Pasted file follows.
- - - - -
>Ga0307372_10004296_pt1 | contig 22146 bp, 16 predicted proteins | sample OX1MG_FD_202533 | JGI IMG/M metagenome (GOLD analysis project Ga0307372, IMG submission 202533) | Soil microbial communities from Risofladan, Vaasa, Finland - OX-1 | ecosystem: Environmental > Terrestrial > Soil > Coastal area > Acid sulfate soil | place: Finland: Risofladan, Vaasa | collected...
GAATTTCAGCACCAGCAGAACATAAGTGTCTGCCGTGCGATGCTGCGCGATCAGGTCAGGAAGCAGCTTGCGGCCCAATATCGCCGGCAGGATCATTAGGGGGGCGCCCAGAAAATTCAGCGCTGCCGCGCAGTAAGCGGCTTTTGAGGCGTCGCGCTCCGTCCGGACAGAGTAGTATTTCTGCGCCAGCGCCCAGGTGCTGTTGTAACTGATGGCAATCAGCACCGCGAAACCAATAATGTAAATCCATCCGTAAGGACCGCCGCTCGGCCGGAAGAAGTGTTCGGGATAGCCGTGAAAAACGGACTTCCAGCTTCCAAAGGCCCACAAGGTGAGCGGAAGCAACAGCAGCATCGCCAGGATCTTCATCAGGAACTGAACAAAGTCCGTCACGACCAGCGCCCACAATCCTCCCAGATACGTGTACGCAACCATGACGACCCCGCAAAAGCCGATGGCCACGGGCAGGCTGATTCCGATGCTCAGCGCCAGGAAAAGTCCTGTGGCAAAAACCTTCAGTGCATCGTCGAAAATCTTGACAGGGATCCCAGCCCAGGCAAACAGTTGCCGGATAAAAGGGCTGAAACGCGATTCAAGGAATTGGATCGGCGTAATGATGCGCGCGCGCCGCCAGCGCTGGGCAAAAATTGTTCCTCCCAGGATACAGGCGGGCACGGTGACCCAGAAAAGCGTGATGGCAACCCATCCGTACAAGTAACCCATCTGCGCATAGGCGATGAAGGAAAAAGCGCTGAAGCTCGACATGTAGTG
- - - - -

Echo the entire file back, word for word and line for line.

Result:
>Ga0307372_10004296_pt1 | contig 22146 bp, 16 predicted proteins | sample OX1MG_FD_202533 | JGI IMG/M metagenome (GOLD analysis project Ga0307372, IMG submission 202533) | Soil microbial communities from Risofladan, Vaasa, Finland - OX-1 | ecosystem: Environmental > Terrestrial > Soil > Coastal area > Acid sulfate soil | place: Finland: Risofladan, Vaasa | collected...
GAATTTCAGCACCAGCAGAACATAAGTGTCTGCCGTGCGATGCTGCGCGATCAGGTCAGGAAGCAGCTTGCGGCCCAATATCGCCGGCAGGATCATTAGGGGGGCGCCCAGAAAATTCAGCGCTGCCGCGCAGTAAGCGGCTTTTGAGGCGTCGCGCTCCGTCCGGACAGAGTAGTATTTCTGCGCCAGCGCCCAGGTGCTGTTGTAACTGATGGCAATCAGCACCGCGAAACCAATAATGTAAATCCATCCGTAAGGACCGCCGCTCGGCCGGAAGAAGTGTTCGGGATAGCCGTGAAAAACGGACTTCCAGCTTCCAAAGGCCCACAAGGTGAGCGGAAGCAACAGCAGCATCGCCAGGATCTTCATCAGGAACTGAACAAAGTCCGTCACGACCAGCGCCCACAATCCTCCCAGATACGTGTACGCAACCATGACGACCCCGCAAAAGCCGATGGCCACGGGCAGGCTGATTCCGATGCTCAGCGCCAGGAAAAGTCCTGTGGCAAAAACCTTCAGTGCATCGTCGAAAATCTTGACAGGGATCCCAGCCCAGGCAAACAGTTGCCGGATAAAAGGGCTGAAACGCGATTCAAGGAATTGGATCGGCGTAATGATGCGCGCGCGCCGCCAGCGCTGGGCAAAAATTGTTCCTCCCAGGATACAGGCGGGCACGGTGACCCAGAAAAGCGTGATGGCAACCCATCCGTACAAGTAACCCATCTGCGCATAGGCGATGAAGGAAAAAGCGCTGAAGCTCGACATGTAGTG